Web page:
Serviceability limit state check in reinforced soil design

Paul McCombie, Mike Dobie

Research output: Chapter or section in a book/report/conference proceedingChapter in a published conference proceeding

2 Citations (SciVal)
75 Downloads (Pure)


Published design methods for reinforced soil structures concentrate almost entirely on analysis of the ultimate limit state.
Most design guides give general requirements that settlements and deformations should not lead to a serviceability limit state, but little
guidance is given as to how such assessments should be made. This paper describes a method of analysis based on the use of multiple twopart
wedge mechanisms to predict a load distribution for each layer of reinforcement. This is then combined with information from isochronous load-strain curves for the reinforcement, in order to predict the likely distribution of post-construction strain. BS 8006-1:2010 provides guidance on post-construction strain limits, which are then compared to the predictions from the two-part wedge analysis. This provides an additional verification of the design layout established by the ultimate limit state check. The method is illustrated by examining the behaviour of an 8m high trial reinforced soil retaining wall built in Japan in 1995, and monitored for 8 years. Comparison of the actual wall performance with predictions made using the two-part wedge method gives good agreement.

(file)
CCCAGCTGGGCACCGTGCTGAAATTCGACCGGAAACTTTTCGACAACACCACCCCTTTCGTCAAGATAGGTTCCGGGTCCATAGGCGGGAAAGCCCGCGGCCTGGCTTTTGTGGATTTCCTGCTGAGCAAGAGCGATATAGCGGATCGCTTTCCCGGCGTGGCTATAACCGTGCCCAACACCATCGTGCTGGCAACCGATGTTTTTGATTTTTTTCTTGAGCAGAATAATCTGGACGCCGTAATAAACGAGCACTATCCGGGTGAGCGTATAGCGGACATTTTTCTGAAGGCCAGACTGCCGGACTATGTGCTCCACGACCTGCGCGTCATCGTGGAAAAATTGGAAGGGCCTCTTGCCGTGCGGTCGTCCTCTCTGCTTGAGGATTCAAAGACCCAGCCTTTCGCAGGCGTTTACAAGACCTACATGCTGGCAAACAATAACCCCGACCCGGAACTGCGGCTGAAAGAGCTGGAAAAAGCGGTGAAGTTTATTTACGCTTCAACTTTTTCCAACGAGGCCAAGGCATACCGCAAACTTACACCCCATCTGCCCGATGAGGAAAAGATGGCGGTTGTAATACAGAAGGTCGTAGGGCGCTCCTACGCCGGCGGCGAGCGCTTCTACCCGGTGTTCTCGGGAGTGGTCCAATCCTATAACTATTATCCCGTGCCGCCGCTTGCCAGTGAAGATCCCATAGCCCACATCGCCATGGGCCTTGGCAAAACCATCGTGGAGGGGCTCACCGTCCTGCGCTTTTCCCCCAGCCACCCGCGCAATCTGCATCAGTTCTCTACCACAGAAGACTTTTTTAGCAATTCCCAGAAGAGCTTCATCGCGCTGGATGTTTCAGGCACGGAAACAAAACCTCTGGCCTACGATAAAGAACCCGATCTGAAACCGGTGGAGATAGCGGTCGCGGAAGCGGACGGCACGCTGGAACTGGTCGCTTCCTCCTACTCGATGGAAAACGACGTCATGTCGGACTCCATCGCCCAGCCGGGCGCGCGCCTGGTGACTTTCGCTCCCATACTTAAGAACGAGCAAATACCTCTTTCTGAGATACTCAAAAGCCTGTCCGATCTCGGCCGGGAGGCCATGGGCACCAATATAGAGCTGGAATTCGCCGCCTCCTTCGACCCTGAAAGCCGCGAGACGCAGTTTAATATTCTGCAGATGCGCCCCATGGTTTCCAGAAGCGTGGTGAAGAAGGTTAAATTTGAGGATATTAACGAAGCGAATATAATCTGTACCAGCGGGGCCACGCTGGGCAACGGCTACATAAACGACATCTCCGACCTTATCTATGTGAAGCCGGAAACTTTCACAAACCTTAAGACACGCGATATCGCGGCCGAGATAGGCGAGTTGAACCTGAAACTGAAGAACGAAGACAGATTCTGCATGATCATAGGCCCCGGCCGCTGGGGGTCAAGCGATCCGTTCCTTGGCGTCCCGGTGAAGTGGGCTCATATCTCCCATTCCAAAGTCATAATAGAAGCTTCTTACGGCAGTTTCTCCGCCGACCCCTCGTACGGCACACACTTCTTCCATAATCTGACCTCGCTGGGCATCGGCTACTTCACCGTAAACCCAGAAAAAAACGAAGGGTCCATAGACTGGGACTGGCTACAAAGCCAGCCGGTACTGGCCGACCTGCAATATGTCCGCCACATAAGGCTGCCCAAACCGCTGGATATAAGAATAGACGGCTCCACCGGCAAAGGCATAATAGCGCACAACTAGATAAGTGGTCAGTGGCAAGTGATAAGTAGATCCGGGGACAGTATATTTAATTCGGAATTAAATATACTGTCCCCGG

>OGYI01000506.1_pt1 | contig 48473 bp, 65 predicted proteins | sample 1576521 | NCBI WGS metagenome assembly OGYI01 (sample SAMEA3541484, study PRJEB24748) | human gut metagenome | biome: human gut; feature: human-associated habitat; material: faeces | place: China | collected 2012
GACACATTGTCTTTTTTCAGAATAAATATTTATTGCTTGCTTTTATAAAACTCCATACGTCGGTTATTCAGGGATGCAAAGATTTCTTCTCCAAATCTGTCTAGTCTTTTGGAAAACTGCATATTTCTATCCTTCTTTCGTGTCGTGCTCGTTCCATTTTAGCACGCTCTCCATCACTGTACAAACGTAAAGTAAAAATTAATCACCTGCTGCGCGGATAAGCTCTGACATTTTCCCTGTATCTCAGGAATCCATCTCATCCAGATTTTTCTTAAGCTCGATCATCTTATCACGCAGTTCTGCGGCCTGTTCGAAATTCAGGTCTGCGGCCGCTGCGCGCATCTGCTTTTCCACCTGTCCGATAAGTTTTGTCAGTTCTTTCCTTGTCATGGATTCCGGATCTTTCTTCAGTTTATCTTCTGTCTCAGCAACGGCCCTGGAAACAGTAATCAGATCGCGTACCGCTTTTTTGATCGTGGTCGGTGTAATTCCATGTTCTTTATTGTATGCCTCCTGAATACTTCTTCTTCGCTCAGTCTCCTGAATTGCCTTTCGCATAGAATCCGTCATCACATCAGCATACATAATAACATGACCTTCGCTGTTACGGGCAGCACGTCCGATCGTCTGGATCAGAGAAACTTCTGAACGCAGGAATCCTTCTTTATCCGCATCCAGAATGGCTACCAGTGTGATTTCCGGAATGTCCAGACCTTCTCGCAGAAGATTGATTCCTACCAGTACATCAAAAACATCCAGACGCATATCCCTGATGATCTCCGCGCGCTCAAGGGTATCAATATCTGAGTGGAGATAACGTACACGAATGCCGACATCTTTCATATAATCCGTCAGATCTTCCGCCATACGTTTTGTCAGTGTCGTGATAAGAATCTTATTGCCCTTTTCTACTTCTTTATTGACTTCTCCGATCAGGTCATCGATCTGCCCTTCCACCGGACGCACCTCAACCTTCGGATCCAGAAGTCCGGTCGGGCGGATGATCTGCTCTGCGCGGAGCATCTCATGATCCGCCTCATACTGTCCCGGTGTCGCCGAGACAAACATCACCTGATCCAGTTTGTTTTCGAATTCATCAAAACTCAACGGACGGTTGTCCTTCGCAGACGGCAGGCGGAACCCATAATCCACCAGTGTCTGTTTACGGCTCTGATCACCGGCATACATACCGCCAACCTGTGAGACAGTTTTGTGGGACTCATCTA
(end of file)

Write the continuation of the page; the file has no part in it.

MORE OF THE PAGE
Original languageEnglish
Title of host publicationGeotechnical Engineering for Transportation Infrastructure
Subtitle of host publicationProceedings of the Sixteenth European Conference on Soil Mechanics and Geotechnical Engineering, 2015 - Volume 3 - Development
EditorsM. G. Winter, D. M. Smith, P. J. L. Eldred, D. G. Toll
PublisherThomas Telford (ICE Publishing)
Number of pages6
ISBN (Print)9780727760678
Publication statusPublished - 31 Aug 2015
EventXVI European Conference on Soil Mechanics and Geotechnical Engineering - Edinburgh, UK United Kingdom
Duration: 13 Sept 201517 Sept 2015


ConferenceXVI European Conference on Soil Mechanics and Geotechnical Engineering
Country/TerritoryUK United Kingdom


Dive into the research topics of 'Serviceability limit state check in reinforced soil design'. Together they form a unique fingerprint.

Cite this